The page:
Brighton Beach
August 22, 2012

Brighton Beach (for future) Memoirs

Five months after our son Riley was born we moved to Warsaw for a year. We had already traveled as a couple throughout the former Soviet Union, and now took the opportunity to visit a few more places we’d missed, such as Latvia and Estonia.

Given that our baggage included a Pack ’n Play as well as a healthy supply of diapers, and that his sleep schedule was unpredictable to say the least, it was not like travel in our more carefree years. But as memory and continued desire to travel with our kids attest, it was an amazing adventure.

 

All of this was on our minds as we took in the environs of Brighton Beach—as close as you can get to Eastern Europe just east of Coney Island. Our trip was motivated not only by nostalgia for travels with Riley, but it was also to satisfy our daughter Halina’s desire to immerse herself in water. Earlier in the week—in the midst of a much-needed New York City downpour—Halina sloshed her way straight to the geysers at the center of the fountain in Washington Square Park like a mermaid liberated from dry land. Seeing her then splash around like a goldfish in a shallow bowl in the water below made it clear she needed a beach sooner rather than later.

 

Arrival at Brighton Beach Avenue and On to the Beach

Arriving on the Q train (you can also take the B but it doesn’t run on weekends) you descend onto Brighton Beach Avenue. The avenue runs parallel one block north from the beach and is worth spending some time on. Most of the conversations you overhear will probably be in Russian or Ukrainian, as well as the occasional Polish, Czech, or Albanian. If you’re planning a picnic on the beach, which you should, this is a great place to shop. Not only will you find amazing Russian delicacies, but the produce prices are at least half of what you’ll pay at the cheapest markets in Manhattan.

Once you arrive at the beach, you can change in a bathhouse toward the southern end of the boardwalk. The boardwalk is very wide and 2.5 miles long starting at Coney Island to west, so you will have no trouble finding it. The bathhouse also includes body and foot showers for washing off whatever parts of you are sandy at the end of the day.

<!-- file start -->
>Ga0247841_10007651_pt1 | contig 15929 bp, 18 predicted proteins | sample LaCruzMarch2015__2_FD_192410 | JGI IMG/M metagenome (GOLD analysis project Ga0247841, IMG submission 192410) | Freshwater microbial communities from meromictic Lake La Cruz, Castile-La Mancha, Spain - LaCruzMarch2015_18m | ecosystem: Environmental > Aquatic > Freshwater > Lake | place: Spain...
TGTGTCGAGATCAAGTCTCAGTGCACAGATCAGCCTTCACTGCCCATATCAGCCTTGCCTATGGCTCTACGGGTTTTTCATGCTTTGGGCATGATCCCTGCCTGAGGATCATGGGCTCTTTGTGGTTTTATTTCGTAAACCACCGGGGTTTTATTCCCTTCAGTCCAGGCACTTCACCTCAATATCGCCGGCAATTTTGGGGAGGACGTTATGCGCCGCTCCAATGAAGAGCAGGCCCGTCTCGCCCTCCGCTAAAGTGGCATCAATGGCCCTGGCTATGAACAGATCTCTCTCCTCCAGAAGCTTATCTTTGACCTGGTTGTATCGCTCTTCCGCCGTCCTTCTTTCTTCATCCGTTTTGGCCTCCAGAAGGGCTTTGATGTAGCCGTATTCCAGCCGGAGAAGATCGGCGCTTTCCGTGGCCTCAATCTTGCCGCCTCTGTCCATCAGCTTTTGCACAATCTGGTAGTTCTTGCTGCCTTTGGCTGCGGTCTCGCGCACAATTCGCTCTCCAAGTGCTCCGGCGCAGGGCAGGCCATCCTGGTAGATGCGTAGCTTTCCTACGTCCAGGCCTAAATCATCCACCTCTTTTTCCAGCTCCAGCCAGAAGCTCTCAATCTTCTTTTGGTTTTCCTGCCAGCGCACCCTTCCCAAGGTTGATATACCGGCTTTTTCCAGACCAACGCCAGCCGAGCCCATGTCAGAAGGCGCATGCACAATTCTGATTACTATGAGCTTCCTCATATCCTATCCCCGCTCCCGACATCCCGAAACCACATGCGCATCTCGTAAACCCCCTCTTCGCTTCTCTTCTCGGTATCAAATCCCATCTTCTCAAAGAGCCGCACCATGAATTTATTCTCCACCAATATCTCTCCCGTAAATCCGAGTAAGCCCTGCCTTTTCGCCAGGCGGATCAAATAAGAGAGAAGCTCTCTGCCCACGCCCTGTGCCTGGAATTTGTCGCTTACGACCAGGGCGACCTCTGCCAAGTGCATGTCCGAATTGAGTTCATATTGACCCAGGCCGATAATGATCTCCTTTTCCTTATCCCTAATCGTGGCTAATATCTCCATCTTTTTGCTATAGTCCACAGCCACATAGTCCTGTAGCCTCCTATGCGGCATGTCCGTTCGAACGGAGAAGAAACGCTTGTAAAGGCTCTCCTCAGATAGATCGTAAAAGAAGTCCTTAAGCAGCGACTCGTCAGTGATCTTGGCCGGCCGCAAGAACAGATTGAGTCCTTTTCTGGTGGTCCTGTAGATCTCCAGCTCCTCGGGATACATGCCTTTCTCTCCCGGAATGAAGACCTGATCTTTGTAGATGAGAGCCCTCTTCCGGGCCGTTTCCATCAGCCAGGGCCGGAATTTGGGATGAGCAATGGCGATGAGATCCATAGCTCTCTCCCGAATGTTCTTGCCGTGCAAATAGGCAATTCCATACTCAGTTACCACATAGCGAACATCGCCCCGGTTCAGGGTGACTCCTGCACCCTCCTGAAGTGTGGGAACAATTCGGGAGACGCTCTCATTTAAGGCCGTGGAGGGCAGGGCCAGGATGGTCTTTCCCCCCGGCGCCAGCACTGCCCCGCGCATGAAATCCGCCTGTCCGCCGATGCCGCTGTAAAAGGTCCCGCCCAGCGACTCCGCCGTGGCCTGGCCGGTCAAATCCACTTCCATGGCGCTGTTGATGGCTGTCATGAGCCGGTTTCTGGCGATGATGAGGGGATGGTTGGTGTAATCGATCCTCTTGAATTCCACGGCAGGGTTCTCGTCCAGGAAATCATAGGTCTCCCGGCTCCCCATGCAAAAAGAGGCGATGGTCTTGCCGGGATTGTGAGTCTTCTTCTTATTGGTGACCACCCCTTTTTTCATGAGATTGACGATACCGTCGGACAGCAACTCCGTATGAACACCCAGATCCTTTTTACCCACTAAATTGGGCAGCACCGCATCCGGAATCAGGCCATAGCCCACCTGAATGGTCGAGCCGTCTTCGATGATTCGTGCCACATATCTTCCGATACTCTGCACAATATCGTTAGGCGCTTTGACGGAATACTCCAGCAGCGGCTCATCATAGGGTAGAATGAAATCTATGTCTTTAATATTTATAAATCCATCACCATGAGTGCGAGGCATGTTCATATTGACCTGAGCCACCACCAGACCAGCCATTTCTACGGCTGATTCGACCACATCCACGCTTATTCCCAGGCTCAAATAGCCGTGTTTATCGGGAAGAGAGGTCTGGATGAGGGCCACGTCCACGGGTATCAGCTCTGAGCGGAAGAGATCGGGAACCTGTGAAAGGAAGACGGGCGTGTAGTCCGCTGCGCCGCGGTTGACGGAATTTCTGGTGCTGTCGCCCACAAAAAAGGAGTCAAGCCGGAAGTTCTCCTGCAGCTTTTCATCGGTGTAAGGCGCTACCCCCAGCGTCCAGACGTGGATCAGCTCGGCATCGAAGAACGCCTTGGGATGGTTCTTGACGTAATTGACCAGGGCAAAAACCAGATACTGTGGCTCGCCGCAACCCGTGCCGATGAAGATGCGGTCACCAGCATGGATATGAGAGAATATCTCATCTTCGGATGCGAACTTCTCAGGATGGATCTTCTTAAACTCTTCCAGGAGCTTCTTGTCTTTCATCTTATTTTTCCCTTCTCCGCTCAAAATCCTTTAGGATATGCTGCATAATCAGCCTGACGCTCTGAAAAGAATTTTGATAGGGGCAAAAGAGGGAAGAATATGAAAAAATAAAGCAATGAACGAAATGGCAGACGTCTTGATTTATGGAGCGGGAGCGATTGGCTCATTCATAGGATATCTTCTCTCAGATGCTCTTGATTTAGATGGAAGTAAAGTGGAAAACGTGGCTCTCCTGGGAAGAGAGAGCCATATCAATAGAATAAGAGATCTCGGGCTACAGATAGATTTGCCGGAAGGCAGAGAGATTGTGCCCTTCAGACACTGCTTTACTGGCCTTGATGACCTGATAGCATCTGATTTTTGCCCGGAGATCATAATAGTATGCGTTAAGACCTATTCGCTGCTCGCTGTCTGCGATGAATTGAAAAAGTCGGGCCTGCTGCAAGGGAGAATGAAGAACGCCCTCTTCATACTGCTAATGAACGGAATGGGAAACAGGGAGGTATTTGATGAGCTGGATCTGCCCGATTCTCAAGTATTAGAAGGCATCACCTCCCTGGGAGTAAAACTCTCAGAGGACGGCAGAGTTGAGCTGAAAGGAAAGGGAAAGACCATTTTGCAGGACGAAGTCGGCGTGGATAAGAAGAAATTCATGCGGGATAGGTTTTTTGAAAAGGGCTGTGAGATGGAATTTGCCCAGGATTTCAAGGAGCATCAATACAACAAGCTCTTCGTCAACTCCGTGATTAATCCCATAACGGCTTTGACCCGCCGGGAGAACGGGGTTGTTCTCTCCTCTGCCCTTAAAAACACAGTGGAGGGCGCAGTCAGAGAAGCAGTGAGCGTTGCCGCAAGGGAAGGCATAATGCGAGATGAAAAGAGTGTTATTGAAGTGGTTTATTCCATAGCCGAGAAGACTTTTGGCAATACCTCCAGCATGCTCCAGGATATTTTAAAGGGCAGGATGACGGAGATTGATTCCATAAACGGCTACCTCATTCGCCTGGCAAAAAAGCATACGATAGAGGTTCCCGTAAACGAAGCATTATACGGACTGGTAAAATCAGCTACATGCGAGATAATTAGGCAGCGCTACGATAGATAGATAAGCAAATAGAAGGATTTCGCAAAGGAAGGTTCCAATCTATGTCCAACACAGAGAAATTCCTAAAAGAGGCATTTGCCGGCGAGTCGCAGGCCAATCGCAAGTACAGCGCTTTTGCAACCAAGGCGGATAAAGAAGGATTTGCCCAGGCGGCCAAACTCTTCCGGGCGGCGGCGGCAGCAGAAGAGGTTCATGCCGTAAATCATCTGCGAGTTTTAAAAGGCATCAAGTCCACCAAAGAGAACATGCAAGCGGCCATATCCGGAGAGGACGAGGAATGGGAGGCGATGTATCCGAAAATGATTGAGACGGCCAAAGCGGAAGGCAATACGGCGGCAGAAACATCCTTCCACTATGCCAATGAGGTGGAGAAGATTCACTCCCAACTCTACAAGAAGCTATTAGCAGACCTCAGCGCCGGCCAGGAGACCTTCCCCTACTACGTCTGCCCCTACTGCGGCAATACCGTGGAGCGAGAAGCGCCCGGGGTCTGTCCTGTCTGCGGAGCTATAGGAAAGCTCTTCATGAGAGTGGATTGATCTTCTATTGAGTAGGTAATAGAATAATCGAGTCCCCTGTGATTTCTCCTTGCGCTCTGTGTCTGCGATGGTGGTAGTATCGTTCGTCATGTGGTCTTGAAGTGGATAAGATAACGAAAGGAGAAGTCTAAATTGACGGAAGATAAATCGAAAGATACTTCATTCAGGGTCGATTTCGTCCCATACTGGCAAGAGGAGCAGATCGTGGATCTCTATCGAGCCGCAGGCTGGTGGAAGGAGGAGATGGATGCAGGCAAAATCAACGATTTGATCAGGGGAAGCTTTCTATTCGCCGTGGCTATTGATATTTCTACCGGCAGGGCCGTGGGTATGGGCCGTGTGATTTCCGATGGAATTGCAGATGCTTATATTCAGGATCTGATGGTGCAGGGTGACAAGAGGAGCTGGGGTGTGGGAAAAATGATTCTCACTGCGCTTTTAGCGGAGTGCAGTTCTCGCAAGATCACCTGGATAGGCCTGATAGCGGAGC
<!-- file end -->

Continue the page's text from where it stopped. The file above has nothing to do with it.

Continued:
The beach itself is idyllic. On the horizon you will see the Breezy Point Tip of the Rockaways as well as the Sandy Hook Unit of the Gateway National Recreation Area. Cargo and cruise ships slip by on the horizon and the occasional airplane glides just above, dragging its advertisement for something you probably don’t want behind it. To the west you will observe Coney Island which, even at this distance, appears far more bustling.

 

It was impossible to pull Halina from the water but Riley was game to go on an adventure exploring the rock outcroppings farther east of us. There are two before the beach is interrupted by a chain link fence, and if you hit the farther one you will have gone close to a mile roundtrip. It is possible to walk out onto the rocks a bit, but if you wish to do so you should have sandals or shoes. Another, unfortunate, factor to keep in mind is that you may find yourself stepping past the occasional plastic bag or empty soda bottle. We hope that as the beauty of Brighton Beach gains greater appreciation this problem will go away; for now, it is the only price you will pay for discovering it.

Sunset

The trip out to Brighton Beach from our apartment in Morningside Heights was about (with subway delays) an hour and a half. Given our hunger and the prospect of a long trip back we could not resist the small selection of restaurants on the boardwalk. We ultimately settled on Volna because the word in Polish (“Wolny”) means “free.” Of course it was not, but the food was amazing and a great deal.

The sun sank lower on the horizon, the people-watching parade on the boardwalk just kept getting better, and we found ourselves asking: “Are we really still in New York City?” Luckily a flier protesting Mayor Bloomberg’s over-16 oz. soda ban reminded us that we were.

So Brighton Beach is idyllic and undiscovered. Any more suggestions?

 

 

 

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